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Paintings shed light on Earth's atmosphere


Posted on Tuesday, 25 March, 2014 | Comment icon 7 comments

Sunset Glow on Mt. Tamalpais ( 1896 ) Image Credit: William Keith
Researchers have been able to piece together clues about the environment by looking at old paintings.
While to the untrained eye a sunset in an old painting might seem like little more than a fascinating work of art, to scientists these images from the past can also carry important clues indicating the state of the environment at the time they were painted.

Some of the best known examples of this concern the combination of colors used by artists in paintings with sunsets. In times associated with a known volcanic eruption for instance, sunsets in paintings appeared more red due to the ash and dust ejected in to the atmosphere.

"Nature speaks to the hearts and souls of great artists," said atmospheric physicist Christos Zerefos who co-authored the study. "But we have found that, when colouring sunsets, it is the way their brains perceive greens and reds that contains important environmental information."

By analyzing hundreds of paintings created within the last 500 years, researchers have been able to determine the state of the environment at those times as well as the quantity of volcanic aerosols present in the atmosphere.

"We wanted to provide alternative ways of exploiting the environmental information in the past atmosphere in places where, and in centuries when, instrumental measurements were not available," said Zerefos.

Source: Phys.org | Comments (7)

Tags: Paintings, Climate Change, Weather


 
Recent comments on this story
Comment icon #1 Posted by SkeptcByMindBelievrByHeart on 25 March, 2014, 18:00
with so much pollution in the air for the last 200 years or so our brains perceive greens and reds has changed dramatically
Comment icon #2 Posted by Leonardo on 25 March, 2014, 21:49
Paintings are not photographs, and there is this little thing called "artistic license", which might suggest the colours used in paintings are designed to be evocative, rather than true-to-life. Using art in such a manner seems to me to be inherently unscientific and unreliable.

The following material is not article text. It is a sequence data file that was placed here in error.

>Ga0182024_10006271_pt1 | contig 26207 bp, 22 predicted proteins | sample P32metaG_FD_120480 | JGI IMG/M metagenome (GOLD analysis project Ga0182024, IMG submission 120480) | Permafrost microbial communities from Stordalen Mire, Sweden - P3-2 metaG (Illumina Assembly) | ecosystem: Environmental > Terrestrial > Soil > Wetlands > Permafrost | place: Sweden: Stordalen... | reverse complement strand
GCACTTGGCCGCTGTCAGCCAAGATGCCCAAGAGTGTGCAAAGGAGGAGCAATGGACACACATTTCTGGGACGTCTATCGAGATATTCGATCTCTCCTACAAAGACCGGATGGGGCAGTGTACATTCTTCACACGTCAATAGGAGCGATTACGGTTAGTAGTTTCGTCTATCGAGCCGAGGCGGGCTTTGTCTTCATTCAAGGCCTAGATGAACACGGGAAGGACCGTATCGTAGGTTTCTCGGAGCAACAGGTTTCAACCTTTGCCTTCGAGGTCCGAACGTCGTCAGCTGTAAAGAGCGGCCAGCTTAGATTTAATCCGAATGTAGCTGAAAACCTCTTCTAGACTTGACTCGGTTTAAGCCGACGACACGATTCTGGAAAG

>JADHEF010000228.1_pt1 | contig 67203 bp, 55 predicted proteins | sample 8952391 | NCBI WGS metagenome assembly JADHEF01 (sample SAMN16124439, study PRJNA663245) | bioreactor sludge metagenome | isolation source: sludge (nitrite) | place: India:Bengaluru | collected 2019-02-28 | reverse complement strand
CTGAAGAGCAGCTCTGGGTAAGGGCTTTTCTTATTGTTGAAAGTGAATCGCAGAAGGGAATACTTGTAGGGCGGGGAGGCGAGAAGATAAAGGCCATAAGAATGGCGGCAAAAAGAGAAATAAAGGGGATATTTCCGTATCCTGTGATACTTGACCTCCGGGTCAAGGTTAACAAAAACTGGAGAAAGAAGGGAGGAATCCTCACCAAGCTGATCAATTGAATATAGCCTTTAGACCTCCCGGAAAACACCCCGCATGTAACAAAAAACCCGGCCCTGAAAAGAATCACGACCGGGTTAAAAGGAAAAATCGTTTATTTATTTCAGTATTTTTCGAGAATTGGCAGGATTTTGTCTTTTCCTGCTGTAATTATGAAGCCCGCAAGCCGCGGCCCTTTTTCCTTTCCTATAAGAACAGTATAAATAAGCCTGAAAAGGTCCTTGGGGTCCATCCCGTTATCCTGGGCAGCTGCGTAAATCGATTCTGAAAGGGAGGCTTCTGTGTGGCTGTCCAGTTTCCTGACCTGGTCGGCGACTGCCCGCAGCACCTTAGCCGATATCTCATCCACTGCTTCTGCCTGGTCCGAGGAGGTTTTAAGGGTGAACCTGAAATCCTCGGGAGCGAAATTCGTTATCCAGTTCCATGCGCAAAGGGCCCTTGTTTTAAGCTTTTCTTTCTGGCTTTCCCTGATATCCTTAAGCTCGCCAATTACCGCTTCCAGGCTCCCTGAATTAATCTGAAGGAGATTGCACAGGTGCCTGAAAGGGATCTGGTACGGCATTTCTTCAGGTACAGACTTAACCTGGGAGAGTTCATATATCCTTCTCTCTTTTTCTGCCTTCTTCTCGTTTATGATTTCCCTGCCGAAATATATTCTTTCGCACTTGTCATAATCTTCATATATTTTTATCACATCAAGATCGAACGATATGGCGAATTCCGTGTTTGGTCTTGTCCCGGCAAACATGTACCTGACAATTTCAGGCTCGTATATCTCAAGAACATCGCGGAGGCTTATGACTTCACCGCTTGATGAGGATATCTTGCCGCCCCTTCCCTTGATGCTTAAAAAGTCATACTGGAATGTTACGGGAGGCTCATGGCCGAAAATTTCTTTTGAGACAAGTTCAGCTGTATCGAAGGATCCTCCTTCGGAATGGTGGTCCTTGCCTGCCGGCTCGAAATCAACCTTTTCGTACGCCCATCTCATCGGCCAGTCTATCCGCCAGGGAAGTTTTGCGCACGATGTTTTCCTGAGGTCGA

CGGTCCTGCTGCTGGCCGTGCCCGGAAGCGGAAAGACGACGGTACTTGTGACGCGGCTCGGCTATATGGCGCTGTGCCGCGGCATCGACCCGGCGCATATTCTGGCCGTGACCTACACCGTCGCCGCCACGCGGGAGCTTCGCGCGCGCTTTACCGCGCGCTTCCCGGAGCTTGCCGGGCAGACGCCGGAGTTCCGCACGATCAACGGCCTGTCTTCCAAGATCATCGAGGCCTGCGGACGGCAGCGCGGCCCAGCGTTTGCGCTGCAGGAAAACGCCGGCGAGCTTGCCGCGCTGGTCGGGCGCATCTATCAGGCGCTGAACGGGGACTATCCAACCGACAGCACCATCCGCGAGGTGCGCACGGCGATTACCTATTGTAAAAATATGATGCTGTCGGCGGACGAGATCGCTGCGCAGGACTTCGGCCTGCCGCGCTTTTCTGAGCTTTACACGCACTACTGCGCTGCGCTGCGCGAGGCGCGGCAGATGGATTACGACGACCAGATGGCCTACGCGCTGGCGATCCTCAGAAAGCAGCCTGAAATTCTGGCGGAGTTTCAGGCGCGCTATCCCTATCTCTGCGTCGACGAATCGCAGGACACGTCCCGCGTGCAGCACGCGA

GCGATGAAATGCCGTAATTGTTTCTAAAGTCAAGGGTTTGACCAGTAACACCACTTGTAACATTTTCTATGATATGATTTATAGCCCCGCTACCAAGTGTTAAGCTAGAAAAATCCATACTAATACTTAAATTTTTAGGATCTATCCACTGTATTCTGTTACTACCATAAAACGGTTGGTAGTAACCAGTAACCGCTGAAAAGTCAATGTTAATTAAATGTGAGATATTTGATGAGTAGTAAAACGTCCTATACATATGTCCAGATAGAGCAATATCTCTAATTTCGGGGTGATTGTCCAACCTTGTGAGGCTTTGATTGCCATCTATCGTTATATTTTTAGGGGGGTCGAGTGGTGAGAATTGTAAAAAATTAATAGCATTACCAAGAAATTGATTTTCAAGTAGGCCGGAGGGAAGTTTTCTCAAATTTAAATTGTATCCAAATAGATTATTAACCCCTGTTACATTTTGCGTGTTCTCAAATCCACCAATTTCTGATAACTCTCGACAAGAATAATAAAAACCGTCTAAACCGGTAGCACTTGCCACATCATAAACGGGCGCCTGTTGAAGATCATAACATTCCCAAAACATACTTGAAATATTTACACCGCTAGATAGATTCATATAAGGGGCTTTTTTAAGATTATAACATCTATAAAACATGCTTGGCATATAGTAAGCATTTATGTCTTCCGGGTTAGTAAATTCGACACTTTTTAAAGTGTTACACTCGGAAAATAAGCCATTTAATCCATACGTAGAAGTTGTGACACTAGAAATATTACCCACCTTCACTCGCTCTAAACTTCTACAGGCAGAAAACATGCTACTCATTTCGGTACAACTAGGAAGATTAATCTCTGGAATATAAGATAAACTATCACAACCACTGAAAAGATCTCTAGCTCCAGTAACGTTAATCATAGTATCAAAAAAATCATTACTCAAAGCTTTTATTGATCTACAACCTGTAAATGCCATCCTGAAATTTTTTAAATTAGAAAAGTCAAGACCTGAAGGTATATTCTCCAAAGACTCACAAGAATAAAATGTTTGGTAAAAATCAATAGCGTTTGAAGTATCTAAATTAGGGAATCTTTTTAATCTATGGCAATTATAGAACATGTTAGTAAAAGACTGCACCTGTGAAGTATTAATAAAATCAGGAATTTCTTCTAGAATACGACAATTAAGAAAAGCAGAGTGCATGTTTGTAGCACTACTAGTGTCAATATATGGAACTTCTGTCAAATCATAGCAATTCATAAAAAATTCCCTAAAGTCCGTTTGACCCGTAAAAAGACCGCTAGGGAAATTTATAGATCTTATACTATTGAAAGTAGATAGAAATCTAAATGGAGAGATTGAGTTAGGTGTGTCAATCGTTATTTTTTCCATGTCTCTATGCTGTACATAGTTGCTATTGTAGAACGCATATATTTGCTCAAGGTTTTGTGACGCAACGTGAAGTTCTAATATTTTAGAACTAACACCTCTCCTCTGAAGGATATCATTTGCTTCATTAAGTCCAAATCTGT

Comment icon #3 Posted by Dezmond on 26 March, 2014, 9:33
My thoughts exactly. But if many different artist from different places start painting more red in their skies in between a certain time period you've found a pattern. Which does tell us some information about the skies in those times. Although you can question the accuracy because most painting from different time periods are often romanticized.
Comment icon #4 Posted by thewild on 26 March, 2014, 12:29
All other scientifics aside this is a BEAUTY of a picture. Wish that I had the time and view to paint like this!
Comment icon #5 Posted by maximusnow on 27 March, 2014, 13:59
What if we used Pablo Picasso, to explian human evolution. AHH, Yes, look how we have evloved!
Comment icon #6 Posted by Sir Smoke aLot on 28 March, 2014, 13:11
I cry I mean, all them colors are just artist's way of expressing his feelings, or feelings about that environment... Ilogical.
Comment icon #7 Posted by Doug1o29 on 28 March, 2014, 15:06
If I were deciding which climate change studies to fund, I would probably not choose this one. One has to wonder if the things they learned were worth the investment. We still get atmospheric conditions that are as clear as some of those in the paintings, but they are under exceptional conditions. The exceptional ones are the ones people (and artists) remember and paint. So I'm wondering about sample bias. The other question is change over time: how much was there? Did they make any attempt to determine variation? So many questions. Doug


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